Tuesday, March 11, 2008

If You Want a Job Done Right....

Well, this is a bit of a surprise.

After a lengthy search for a permanent head of FDA’s Center for Drugs Evaluation & Research, the agency is turning the reins over to an old hand—Janet Woodcock.

We admit it: like most of Washington, we didn’t see this one coming. While we wrote about the probability of a candidate emerging from inside FDA in last month’s issue of The RPM Report, we didn’t predict that Woodcock would be the final choice to head CDER.

But we take some comfort in the fact that no one else did either. For most folks in the policy world—including those on Capitol Hill—Woodcock’s return to CDER (she was director from 1994 to 2005) was a big surprise, and frankly, a bit of a head-scratcher.

After all, moving from the number-two spot at FDA to head the center for drugs could be seen as a demotion of sorts—especially since Woodcock was given a position in the commissioner’s office at a time when it was perceived that she might leave the agency altogether.

Rather than risk her leaving FDA altogether, Crawford gave Woodcock the title of deputy commissioner for operations and chief operating officer, and named Steven Galson to succeed her as CDER director. Under Andrew von Eschenbach, Woodcock became FDA's chief medical officer. But when Galson was tapped to be the acting Surgeon General, she stepped back in as acting head of CDER.

So if nothing else, relinquishing her commissioner office-level roles to become the permanent head of CDER frees up Woodcock's schedule a bit. According to FDA, the agency will be looking for someone to succeed her as deputy commissioner and chief medical officer. That may not be an easy task, given that the position of CMO was created precisely with her in mind after it was recommended by the Institute of Medicine in a review of the agency's drug safety programs.

So it comes as a bit of a shock that Woodcock is back in the director’s chair. But given that she was leading the CDER director search committee—and therefore ultimately picked herself as Galson’s successor—we assume she found enough good reasons to return.

Many point to a potential political advantage: as director of CDER, Woodcock will be well-positioned with the incoming Administration. Being outside the Office of the Commissioner will allow Woodcock to be viewed more as the career FDA official she is, rather than a political functionary of the outgoing Bush Administration.

But someone like Janet Woodcock doesn’t need to worry about playing politics to stay employable: there are plenty in industry and elsewhere who would welcome her with open arms—and a hefty pay raise. And people that know her well argue that she’s not the kind of person that would try to preserve her job at all costs.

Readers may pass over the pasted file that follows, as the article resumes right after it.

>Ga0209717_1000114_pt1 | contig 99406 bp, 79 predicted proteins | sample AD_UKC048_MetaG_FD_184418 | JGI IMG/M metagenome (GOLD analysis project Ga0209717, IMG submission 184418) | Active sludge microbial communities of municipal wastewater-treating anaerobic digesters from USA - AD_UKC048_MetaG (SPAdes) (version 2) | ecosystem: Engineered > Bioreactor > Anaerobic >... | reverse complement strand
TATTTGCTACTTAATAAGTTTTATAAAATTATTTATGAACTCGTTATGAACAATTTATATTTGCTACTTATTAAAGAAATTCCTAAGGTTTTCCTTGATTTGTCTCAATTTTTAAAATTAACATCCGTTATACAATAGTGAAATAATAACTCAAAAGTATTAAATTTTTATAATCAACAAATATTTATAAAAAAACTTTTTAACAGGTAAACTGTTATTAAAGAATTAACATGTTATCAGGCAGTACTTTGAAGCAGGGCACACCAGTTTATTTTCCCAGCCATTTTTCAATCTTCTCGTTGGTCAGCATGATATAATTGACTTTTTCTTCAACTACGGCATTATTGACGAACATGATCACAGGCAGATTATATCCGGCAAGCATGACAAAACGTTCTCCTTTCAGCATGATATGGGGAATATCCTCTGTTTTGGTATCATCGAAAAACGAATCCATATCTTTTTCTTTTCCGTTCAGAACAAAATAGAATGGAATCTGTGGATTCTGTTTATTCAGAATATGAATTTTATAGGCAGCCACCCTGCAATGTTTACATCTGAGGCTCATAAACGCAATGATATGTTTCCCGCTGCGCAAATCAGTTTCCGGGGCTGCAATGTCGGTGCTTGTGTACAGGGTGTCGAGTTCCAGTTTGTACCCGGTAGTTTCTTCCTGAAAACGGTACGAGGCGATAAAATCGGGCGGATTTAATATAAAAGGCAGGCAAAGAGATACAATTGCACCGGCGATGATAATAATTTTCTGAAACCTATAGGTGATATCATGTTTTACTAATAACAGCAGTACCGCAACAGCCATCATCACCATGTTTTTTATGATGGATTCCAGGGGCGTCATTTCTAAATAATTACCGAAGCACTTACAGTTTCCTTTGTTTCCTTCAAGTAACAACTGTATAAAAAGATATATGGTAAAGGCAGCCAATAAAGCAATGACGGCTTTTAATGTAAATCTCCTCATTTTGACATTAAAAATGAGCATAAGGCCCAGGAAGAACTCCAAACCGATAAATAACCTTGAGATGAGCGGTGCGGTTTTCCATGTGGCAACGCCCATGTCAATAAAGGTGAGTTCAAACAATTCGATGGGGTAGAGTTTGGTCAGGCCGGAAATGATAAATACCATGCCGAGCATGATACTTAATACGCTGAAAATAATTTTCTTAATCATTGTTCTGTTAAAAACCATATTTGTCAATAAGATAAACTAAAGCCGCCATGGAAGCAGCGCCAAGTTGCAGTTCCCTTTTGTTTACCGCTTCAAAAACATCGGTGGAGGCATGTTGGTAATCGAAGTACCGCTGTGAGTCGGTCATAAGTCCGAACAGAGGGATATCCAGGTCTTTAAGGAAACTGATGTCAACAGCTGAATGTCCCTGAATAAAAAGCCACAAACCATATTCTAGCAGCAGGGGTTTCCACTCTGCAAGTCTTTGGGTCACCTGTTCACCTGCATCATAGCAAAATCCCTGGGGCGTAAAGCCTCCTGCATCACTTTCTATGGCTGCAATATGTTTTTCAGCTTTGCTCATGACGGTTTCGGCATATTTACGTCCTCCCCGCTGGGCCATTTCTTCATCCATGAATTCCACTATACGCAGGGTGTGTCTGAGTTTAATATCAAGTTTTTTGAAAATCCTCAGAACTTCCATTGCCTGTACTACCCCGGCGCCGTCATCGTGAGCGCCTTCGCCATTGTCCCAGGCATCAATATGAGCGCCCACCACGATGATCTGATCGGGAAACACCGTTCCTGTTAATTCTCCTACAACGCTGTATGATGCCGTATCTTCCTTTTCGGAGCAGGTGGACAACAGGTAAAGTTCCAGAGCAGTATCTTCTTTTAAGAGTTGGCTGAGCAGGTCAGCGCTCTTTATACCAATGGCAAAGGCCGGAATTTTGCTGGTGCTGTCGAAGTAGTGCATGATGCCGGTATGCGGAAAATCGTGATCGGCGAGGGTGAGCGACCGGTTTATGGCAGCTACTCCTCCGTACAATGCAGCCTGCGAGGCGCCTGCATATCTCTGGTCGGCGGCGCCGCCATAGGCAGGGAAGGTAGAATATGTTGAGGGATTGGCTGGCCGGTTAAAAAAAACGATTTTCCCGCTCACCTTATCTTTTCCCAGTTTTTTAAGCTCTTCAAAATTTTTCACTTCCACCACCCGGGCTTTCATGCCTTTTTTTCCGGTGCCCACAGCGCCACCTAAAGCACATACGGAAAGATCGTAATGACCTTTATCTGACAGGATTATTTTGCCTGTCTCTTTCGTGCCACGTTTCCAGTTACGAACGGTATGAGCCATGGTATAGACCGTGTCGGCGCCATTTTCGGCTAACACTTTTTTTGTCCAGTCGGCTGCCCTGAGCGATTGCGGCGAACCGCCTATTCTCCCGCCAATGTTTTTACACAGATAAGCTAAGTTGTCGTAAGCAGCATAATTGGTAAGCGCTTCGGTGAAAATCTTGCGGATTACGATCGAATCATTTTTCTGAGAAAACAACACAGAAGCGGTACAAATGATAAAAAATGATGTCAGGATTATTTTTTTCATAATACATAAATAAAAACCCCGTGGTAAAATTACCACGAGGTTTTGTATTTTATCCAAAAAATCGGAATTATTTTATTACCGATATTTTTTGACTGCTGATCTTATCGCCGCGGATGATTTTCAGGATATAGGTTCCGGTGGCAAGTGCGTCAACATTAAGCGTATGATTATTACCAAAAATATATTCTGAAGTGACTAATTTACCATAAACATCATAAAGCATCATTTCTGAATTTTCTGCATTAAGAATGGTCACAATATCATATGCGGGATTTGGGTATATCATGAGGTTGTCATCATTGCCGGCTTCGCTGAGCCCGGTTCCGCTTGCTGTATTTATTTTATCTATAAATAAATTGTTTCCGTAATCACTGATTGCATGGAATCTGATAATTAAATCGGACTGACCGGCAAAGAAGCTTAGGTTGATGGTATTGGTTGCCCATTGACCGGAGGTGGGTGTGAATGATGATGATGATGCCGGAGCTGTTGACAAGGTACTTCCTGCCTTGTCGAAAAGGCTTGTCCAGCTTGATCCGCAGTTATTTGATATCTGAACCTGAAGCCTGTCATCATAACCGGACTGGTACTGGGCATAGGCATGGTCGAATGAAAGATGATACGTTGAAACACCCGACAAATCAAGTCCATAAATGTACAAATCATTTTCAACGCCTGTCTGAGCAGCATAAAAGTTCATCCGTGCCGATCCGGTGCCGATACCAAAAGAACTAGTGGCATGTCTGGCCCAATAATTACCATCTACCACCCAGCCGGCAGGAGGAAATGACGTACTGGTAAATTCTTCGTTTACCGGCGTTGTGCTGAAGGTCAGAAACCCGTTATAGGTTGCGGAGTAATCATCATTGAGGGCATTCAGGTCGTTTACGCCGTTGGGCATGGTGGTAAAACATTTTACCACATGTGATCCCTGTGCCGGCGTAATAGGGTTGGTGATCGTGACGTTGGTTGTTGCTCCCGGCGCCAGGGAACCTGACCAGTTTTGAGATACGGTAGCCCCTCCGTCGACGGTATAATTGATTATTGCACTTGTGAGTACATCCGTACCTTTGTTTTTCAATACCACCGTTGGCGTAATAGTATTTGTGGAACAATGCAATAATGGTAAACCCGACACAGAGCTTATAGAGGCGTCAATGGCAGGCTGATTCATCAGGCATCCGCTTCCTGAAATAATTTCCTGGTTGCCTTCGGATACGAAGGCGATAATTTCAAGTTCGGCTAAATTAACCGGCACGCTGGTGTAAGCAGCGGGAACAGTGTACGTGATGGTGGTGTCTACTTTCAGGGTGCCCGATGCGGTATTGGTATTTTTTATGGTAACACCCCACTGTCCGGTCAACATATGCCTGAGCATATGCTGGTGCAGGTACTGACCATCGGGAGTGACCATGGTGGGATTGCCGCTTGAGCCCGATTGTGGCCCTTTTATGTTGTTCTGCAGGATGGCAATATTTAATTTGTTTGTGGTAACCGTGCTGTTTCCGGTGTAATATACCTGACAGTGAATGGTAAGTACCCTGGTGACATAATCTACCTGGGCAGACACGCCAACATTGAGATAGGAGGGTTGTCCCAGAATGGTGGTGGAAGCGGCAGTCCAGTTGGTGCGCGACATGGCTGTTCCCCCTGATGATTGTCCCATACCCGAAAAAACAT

Perhaps what Woodcock’s appointment really reflects is a commitment on her part to steer CDER through this time of transition. After all, there will be plenty of action in the drug center around the implementation of the FDA Amendments Act, a task Woodcock herself has acknowledged will be a unique and historical challenge.

Plus, she’ll be returning to CDER at a time when the future of the prescription drug user fee program is in question, so she’ll have an opportunity to fix the program that she first helped implement back in 1992. Indeed, the news that Office of New Drugs Director John Jenkins had given his medical reviewers the green light to slip a little on user fee deadlines may have helped push the CDER announcement along.

Plus—and let’s be frank here—given the resource and morale issues at CDER right now, who else would want that job? As one policy person we spoke to pointed out, there are only so many “buckets” of people that would even qualify.

FDA can’t bring in anyone that might appear to be conflicted, or risk the ire of Capitol Hill, so candidates with industry ties are out. That leaves either:

(1) academia. With CDER in such disarray, there are few academics with the management skills to steer the center through choppy waters; or

(2) current FDA officials. While CBER chief Jesse Goodman looked to be a solid pick to head the drugs center, Woodcock’s experience—and a thick skin that was on display at Rep. Rosa DeLauro’s appropriations hearing last month—ultimately helped make her the only viable choice.

For industry, this couldn’t be better news. Woodcock is well known by pharmaceutical and biotech manufacturers, and is certainly a familiar face to head CDER. While some critics question whether she is too cozy with industry, on the whole, she is seen outside the agency as a smart, honest and pragmatic leader.

The Pharmaceutical Research & Manufacturers of America issued a statement of strong support, noting her “willingness to work with diverse partners.” And one VP of global regulatory affairs, Amgen’s Paul Eisenberg, gave her a thumbs-up. When we asked him what type of person Woodcock should pick for CDER, he suggested that she should pick someone like herself. “She is really a leading driver for improvement of how FDA focuses on science and approvals," Eisenberg said.

Well, if the right prescription for FDA was to find someone just like Janet Woodcock to run CDER, then she certainly made the right choice.

1 comment:

Anonymous said...

From the inside, VonEschenbach wanted Woodcock out of the FDA completely, but politically just could not pull it off. Inside and outside, she has been more than a bit too cozy with industry. CEDR did not thrive under her leadership in the past and will not in the future. Change and leadership are critically needed and these will not come from within the FDA.